So I had to start from scratch again in the fake new millennium (2000), this time with the domain name, even though the site was still called DVD Digest back then. And start again I did. The year 2000 was a great one for DVD Digest, despite the soon bursting of the Internet bubble. It was then that I turned what was really a hobby into a business of sorts, and of course, the DVD industry made huge strides in those few years which was helpful for a website that relied on more and more people wondering why they’re only getting 15 FPS from the DVDs on their PCs.

The DVD Digest name continued to be used for many years, with Digital Digest eventually taking over as the official name of the website, but by then there were other sites part of the Digital Digest network called DivX Digest and DVD±R Digest, but that’s a story for part 2 and 3 of The History of Digital Digest.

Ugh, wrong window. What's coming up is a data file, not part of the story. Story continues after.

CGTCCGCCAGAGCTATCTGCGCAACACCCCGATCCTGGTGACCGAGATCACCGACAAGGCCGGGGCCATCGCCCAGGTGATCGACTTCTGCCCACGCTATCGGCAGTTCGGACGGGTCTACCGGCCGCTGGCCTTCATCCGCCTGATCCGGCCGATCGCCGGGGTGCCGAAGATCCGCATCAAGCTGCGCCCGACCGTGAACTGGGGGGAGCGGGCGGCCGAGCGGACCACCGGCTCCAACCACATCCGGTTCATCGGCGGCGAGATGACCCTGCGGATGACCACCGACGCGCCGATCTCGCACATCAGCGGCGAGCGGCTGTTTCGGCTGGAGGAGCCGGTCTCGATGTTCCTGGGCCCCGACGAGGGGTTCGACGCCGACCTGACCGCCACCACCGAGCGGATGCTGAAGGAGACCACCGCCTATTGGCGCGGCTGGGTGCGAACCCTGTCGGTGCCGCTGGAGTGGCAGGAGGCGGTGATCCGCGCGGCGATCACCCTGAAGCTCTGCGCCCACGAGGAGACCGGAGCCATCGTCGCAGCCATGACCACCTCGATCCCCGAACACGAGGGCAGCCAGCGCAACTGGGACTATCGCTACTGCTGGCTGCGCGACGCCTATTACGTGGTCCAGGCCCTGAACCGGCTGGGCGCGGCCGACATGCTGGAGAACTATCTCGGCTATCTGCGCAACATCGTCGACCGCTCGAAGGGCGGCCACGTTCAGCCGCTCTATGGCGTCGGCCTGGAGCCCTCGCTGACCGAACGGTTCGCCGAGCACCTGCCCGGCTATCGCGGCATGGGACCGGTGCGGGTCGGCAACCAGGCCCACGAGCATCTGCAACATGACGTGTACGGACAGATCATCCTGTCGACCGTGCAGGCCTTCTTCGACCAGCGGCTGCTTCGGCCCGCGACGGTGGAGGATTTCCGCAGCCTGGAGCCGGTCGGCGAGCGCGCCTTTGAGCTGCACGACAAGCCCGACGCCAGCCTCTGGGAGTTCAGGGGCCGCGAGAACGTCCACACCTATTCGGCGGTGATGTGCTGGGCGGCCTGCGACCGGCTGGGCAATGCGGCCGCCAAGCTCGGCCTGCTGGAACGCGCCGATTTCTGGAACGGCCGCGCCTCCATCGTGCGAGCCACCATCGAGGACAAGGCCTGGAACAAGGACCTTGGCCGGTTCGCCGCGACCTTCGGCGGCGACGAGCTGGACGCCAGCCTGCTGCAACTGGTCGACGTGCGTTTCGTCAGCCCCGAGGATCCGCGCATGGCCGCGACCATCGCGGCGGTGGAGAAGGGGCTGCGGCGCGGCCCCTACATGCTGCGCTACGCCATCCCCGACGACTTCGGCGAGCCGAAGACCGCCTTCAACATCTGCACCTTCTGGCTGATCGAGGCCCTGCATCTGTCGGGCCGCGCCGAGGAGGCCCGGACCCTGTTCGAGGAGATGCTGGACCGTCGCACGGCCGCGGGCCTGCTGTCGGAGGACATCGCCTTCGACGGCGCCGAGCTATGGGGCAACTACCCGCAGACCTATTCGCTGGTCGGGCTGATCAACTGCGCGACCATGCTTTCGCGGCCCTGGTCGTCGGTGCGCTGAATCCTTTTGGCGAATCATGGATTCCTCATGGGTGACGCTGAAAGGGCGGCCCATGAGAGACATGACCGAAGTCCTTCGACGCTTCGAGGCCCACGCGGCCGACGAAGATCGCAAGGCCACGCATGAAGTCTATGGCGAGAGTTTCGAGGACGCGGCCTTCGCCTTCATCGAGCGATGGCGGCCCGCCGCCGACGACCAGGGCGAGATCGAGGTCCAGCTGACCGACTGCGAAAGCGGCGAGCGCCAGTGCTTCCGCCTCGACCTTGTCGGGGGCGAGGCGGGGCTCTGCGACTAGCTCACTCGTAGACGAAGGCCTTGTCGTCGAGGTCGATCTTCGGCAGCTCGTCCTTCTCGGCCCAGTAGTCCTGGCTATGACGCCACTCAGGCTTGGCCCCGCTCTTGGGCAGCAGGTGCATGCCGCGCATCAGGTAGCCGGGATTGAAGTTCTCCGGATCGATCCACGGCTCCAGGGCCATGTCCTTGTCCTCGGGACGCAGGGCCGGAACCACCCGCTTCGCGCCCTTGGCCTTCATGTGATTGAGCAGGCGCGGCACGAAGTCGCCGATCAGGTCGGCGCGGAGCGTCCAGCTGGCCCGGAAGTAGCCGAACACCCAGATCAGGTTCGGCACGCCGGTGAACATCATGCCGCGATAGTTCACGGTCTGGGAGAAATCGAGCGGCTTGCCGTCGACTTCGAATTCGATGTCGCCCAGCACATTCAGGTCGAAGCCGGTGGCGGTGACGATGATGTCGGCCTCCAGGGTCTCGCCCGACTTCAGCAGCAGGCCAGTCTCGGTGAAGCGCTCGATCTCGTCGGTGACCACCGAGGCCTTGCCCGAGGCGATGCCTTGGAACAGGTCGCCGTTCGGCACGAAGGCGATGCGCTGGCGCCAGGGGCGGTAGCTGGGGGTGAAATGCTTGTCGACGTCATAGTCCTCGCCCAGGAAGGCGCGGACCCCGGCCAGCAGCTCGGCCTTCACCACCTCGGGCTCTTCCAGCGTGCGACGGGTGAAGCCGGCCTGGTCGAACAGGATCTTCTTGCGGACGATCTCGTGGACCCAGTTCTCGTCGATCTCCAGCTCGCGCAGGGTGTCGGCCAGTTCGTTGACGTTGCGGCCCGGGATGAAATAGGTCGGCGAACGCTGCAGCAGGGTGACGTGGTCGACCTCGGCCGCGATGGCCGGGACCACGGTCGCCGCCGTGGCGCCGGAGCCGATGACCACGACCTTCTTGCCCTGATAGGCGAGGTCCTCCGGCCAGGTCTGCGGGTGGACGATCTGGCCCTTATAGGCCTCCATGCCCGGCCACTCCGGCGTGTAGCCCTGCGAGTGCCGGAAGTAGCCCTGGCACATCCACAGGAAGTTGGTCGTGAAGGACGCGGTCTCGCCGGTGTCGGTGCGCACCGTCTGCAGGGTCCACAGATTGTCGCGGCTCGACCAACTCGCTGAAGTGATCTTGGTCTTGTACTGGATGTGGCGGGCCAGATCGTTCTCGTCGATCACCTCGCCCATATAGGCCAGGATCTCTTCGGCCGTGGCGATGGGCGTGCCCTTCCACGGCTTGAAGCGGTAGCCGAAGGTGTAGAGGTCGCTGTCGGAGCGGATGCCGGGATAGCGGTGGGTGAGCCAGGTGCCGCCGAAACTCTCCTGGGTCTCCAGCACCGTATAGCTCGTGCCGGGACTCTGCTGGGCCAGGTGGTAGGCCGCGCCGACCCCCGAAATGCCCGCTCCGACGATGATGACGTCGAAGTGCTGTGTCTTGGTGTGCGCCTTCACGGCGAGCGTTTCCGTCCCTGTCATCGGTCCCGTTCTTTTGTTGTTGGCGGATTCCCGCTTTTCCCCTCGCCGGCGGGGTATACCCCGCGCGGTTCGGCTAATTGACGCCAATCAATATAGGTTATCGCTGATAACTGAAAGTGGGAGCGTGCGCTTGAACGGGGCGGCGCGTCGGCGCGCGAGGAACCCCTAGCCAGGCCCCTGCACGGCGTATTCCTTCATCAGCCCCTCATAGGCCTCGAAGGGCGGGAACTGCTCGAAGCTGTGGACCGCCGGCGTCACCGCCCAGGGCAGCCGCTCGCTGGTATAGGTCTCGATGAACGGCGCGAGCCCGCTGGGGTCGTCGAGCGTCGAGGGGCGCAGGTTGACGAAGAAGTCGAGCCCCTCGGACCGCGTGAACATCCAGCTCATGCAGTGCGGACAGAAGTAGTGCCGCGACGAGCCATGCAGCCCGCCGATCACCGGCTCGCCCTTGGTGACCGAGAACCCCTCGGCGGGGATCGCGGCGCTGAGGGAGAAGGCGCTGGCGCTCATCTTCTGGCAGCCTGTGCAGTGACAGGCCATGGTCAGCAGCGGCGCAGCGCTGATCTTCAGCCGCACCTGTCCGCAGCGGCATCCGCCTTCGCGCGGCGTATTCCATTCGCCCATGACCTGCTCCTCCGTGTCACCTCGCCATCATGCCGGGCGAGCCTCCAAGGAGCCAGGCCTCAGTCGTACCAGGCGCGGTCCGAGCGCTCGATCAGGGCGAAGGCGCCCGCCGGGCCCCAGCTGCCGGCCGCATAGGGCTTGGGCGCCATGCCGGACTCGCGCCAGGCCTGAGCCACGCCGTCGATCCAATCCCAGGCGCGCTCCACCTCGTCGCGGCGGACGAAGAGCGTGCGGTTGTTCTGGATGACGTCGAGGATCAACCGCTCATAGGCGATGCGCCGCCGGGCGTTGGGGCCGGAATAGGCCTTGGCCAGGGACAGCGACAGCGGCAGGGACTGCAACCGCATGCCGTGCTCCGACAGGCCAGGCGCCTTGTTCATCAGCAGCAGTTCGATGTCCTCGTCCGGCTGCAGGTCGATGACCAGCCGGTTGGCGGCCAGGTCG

To be continued in part 2 …


One Response to “The History of Digital Digest Part 1: DVD Digest”

  1. Douglas Barr Says:

    Keep up the history. Remember DVDigest from the early days when I was running a Socket 462 AMD Thoroughbred 2000 and using a DVD 8300 MpegII
    Playback Card (the one you connected to your Graphics card by an external; cable and then connected your monitor to the Playback card) It came with Startrek
    First Contact Screen saver all on CD.